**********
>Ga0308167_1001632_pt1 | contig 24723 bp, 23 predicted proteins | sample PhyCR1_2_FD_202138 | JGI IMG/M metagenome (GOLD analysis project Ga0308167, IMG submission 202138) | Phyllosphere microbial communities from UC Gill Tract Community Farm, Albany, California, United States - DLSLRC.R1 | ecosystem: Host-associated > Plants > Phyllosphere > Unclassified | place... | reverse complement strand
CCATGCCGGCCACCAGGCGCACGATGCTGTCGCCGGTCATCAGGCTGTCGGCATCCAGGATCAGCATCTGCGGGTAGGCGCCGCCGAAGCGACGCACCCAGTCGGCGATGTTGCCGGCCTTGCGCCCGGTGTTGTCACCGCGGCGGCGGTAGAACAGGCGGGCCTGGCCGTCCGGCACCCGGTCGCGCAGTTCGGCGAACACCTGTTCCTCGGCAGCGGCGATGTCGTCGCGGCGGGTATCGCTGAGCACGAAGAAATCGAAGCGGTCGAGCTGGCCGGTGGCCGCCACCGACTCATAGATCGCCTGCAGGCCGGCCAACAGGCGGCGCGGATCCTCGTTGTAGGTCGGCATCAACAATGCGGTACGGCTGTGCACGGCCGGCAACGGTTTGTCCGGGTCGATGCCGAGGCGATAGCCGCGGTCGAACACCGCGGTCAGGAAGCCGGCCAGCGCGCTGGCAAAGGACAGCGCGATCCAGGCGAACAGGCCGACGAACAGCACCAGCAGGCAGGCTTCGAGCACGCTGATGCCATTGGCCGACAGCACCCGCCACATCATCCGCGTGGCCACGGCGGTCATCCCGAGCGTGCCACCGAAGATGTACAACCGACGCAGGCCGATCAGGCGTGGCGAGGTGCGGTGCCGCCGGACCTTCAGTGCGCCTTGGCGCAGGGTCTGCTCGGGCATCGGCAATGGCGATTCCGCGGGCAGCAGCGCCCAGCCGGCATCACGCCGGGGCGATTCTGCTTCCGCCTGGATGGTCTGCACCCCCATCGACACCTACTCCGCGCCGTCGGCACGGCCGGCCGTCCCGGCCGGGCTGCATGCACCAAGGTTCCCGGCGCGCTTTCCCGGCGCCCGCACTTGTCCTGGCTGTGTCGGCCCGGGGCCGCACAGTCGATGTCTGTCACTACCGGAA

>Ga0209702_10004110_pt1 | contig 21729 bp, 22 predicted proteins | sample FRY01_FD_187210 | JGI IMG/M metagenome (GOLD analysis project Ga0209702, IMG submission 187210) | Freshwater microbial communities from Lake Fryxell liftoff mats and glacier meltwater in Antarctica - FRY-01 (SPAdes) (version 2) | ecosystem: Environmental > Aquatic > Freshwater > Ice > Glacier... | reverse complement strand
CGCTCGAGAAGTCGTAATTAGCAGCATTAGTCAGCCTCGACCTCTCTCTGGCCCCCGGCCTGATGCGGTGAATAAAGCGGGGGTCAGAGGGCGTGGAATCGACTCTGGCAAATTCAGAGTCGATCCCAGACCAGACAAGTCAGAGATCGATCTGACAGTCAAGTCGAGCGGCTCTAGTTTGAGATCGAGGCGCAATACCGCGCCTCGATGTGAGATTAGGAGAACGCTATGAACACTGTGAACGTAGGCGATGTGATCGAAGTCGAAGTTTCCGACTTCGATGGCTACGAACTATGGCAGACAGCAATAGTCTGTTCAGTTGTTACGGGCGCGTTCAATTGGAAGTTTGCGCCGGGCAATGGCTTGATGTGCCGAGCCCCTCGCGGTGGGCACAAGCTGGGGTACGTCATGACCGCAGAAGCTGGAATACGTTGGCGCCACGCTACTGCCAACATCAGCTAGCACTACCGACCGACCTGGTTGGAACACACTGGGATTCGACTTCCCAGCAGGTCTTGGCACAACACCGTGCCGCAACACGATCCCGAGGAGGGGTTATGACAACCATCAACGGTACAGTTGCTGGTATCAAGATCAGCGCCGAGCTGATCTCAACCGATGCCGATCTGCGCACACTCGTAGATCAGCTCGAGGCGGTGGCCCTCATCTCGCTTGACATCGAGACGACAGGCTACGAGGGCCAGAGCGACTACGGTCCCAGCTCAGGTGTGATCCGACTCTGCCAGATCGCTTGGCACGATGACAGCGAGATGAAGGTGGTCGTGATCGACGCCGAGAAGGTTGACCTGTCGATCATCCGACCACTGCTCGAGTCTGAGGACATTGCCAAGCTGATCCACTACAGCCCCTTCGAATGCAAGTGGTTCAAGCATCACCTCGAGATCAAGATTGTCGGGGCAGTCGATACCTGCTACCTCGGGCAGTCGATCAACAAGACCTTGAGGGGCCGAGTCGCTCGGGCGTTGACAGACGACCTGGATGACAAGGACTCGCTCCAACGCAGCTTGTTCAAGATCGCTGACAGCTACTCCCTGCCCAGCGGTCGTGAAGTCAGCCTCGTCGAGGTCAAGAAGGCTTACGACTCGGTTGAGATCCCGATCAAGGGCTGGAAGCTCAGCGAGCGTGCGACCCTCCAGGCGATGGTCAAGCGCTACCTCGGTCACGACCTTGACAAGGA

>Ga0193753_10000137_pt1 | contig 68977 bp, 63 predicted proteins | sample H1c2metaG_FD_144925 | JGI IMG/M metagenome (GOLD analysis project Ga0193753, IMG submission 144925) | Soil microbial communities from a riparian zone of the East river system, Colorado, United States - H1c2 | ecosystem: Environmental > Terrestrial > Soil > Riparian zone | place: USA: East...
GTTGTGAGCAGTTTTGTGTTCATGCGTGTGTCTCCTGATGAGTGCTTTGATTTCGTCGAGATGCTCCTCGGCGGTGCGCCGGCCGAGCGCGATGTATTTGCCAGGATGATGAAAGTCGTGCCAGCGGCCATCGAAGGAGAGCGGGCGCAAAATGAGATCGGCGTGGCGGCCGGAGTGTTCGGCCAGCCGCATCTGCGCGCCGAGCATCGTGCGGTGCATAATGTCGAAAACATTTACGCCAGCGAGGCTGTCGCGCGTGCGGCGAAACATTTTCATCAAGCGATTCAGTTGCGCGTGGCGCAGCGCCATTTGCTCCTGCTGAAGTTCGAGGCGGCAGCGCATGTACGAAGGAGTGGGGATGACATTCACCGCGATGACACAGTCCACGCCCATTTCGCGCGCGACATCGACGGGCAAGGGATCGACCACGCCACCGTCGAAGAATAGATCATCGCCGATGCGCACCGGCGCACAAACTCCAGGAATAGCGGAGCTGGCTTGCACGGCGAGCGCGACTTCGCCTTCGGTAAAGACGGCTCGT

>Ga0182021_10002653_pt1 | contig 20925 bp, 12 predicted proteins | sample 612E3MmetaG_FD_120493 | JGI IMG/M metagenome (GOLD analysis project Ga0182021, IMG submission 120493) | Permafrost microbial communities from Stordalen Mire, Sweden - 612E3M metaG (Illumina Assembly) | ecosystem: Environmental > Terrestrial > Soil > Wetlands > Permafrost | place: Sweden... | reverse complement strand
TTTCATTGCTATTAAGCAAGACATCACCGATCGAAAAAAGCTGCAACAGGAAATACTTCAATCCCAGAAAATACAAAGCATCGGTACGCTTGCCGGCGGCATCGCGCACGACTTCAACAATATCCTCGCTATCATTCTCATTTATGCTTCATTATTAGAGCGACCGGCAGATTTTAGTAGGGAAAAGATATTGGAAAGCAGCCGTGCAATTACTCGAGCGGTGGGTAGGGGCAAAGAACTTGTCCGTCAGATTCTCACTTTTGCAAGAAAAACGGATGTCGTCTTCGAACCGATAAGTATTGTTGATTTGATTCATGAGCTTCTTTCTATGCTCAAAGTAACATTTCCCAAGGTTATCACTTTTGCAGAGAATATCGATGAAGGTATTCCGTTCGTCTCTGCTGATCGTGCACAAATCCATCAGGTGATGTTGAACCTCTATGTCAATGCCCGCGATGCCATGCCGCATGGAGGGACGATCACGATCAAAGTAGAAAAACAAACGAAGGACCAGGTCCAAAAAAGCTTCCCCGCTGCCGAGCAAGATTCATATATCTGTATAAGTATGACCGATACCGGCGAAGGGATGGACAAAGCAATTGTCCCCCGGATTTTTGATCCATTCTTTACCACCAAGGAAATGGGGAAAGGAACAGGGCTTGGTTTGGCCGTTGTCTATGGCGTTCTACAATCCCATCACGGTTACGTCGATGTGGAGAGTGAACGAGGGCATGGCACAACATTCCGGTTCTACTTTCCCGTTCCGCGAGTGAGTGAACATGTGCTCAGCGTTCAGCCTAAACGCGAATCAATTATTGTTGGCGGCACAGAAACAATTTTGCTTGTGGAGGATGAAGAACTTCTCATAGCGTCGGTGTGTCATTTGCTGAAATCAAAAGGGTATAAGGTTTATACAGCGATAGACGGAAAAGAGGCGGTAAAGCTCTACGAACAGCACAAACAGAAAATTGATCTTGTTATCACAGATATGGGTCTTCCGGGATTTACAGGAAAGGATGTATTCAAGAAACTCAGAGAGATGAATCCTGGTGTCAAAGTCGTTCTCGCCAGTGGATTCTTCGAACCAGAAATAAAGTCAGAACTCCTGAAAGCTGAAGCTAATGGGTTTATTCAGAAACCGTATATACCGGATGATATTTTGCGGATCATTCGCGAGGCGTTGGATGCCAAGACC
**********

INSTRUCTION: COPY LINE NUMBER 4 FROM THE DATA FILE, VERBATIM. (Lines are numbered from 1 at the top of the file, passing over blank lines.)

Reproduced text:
CGCTCGAGAAGTCGTAATTAGCAGCATTAGTCAGCCTCGACCTCTCTCTGGCCCCCGGCCTGATGCGGTGAATAAAGCGGGGGTCAGAGGGCGTGGAATCGACTCTGGCAAATTCAGAGTCGATCCCAGACCAGACAAGTCAGAGATCGATCTGACAGTCAAGTCGAGCGGCTCTAGTTTGAGATCGAGGCGCAATACCGCGCCTCGATGTGAGATTAGGAGAACGCTATGAACACTGTGAACGTAGGCGATGTGATCGAAGTCGAAGTTTCCGACTTCGATGGCTACGAACTATGGCAGACAGCAATAGTCTGTTCAGTTGTTACGGGCGCGTTCAATTGGAAGTTTGCGCCGGGCAATGGCTTGATGTGCCGAGCCCCTCGCGGTGGGCACAAGCTGGGGTACGTCATGACCGCAGAAGCTGGAATACGTTGGCGCCACGCTACTGCCAACATCAGCTAGCACTACCGACCGACCTGGTTGGAACACACTGGGATTCGACTTCCCAGCAGGTCTTGGCACAACACCGTGCCGCAACACGATCCCGAGGAGGGGTTATGACAACCATCAACGGTACAGTTGCTGGTATCAAGATCAGCGCCGAGCTGATCTCAACCGATGCCGATCTGCGCACACTCGTAGATCAGCTCGAGGCGGTGGCCCTCATCTCGCTTGACATCGAGACGACAGGCTACGAGGGCCAGAGCGACTACGGTCCCAGCTCAGGTGTGATCCGACTCTGCCAGATCGCTTGGCACGATGACAGCGAGATGAAGGTGGTCGTGATCGACGCCGAGAAGGTTGACCTGTCGATCATCCGACCACTGCTCGAGTCTGAGGACATTGCCAAGCTGATCCACTACAGCCCCTTCGAATGCAAGTGGTTCAAGCATCACCTCGAGATCAAGATTGTCGGGGCAGTCGATACCTGCTACCTCGGGCAGTCGATCAACAAGACCTTGAGGGGCCGAGTCGCTCGGGCGTTGACAGACGACCTGGATGACAAGGACTCGCTCCAACGCAGCTTGTTCAAGATCGCTGACAGCTACTCCCTGCCCAGCGGTCGTGAAGTCAGCCTCGTCGAGGTCAAGAAGGCTTACGACTCGGTTGAGATCCCGATCAAGGGCTGGAAGCTCAGCGAGCGTGCGACCCTCCAGGCGATGGTCAAGCGCTACCTCGGTCACGACCTTGACAAGGA